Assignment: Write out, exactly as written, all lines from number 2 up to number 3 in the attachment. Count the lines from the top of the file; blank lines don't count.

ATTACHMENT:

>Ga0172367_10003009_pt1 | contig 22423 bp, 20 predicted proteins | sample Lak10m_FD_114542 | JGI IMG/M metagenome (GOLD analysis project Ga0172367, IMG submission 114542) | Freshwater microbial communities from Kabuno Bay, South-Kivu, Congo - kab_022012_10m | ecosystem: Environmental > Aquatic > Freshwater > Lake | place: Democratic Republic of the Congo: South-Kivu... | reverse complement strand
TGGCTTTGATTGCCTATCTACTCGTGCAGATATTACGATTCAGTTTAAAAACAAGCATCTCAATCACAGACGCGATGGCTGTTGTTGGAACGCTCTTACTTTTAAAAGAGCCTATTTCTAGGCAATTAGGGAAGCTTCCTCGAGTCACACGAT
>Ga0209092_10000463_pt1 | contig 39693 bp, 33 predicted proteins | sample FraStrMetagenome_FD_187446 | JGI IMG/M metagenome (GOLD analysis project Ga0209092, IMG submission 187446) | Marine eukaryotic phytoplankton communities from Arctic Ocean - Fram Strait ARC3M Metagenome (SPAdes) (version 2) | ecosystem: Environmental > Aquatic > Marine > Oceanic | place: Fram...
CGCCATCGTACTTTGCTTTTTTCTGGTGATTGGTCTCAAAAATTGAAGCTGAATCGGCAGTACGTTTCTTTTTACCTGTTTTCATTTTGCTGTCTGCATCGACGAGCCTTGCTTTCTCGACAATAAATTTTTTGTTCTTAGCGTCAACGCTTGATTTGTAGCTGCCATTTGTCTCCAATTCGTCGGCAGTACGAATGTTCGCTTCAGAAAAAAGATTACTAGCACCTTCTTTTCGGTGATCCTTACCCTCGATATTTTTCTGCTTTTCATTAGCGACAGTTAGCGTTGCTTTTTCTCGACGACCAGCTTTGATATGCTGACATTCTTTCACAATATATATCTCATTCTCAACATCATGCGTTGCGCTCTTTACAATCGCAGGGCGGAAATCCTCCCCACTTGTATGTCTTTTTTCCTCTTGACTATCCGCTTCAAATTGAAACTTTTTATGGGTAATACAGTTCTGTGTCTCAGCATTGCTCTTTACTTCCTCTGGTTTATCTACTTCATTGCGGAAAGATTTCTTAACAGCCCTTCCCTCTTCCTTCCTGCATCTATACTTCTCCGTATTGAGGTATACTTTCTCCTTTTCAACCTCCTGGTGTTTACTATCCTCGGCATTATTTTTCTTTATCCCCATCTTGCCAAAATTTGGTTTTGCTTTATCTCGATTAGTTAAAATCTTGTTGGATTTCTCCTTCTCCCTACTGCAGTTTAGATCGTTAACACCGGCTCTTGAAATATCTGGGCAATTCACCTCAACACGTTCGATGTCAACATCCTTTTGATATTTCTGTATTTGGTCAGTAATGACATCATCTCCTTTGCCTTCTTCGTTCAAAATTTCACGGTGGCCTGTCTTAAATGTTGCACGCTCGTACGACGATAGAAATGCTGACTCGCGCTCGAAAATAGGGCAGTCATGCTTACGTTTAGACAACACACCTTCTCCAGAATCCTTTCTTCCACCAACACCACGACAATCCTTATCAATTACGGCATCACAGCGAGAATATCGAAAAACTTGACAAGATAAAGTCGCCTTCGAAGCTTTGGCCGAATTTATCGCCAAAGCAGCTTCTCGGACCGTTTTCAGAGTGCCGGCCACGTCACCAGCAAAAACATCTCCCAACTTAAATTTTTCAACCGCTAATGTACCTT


TGGCTTTGATTGCCTATCTACTCGTGCAGATATTACGATTCAGTTTAAAAACAAGCATCTCAATCACAGACGCGATGGCTGTTGTTGGAACGCTCTTACTTTTAAAAGAGCCTATTTCTAGGCAATTAGGGAAGCTTCCTCGAGTCACACGAT
>Ga0209092_10000463_pt1 | contig 39693 bp, 33 predicted proteins | sample FraStrMetagenome_FD_187446 | JGI IMG/M metagenome (GOLD analysis project Ga0209092, IMG submission 187446) | Marine eukaryotic phytoplankton communities from Arctic Ocean - Fram Strait ARC3M Metagenome (SPAdes) (version 2) | ecosystem: Environmental > Aquatic > Marine > Oceanic | place: Fram...